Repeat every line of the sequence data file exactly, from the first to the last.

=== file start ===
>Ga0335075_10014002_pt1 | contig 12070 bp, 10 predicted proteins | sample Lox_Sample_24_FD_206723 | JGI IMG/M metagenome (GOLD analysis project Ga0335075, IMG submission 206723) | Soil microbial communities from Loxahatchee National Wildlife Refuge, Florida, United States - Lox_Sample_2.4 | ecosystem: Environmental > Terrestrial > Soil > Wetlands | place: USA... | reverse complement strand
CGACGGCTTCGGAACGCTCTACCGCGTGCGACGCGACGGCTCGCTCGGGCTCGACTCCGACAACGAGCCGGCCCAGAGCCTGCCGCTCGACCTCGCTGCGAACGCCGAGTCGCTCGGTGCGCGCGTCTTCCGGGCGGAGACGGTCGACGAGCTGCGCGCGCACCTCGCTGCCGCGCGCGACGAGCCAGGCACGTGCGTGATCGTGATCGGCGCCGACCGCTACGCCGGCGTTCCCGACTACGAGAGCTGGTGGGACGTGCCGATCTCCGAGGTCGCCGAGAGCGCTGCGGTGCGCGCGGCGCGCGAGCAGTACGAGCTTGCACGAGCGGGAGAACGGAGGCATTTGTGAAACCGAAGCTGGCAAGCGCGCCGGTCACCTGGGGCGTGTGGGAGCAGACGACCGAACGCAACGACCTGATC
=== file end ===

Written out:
>Ga0335075_10014002_pt1 | contig 12070 bp, 10 predicted proteins | sample Lox_Sample_24_FD_206723 | JGI IMG/M metagenome (GOLD analysis project Ga0335075, IMG submission 206723) | Soil microbial communities from Loxahatchee National Wildlife Refuge, Florida, United States - Lox_Sample_2.4 | ecosystem: Environmental > Terrestrial > Soil > Wetlands | place: USA... | reverse complement strand
CGACGGCTTCGGAACGCTCTACCGCGTGCGACGCGACGGCTCGCTCGGGCTCGACTCCGACAACGAGCCGGCCCAGAGCCTGCCGCTCGACCTCGCTGCGAACGCCGAGTCGCTCGGTGCGCGCGTCTTCCGGGCGGAGACGGTCGACGAGCTGCGCGCGCACCTCGCTGCCGCGCGCGACGAGCCAGGCACGTGCGTGATCGTGATCGGCGCCGACCGCTACGCCGGCGTTCCCGACTACGAGAGCTGGTGGGACGTGCCGATCTCCGAGGTCGCCGAGAGCGCTGCGGTGCGCGCGGCGCGCGAGCAGTACGAGCTTGCACGAGCGGGAGAACGGAGGCATTTGTGAAACCGAAGCTGGCAAGCGCGCCGGTCACCTGGGGCGTGTGGGAGCAGACGACCGAACGCAACGACCTGATC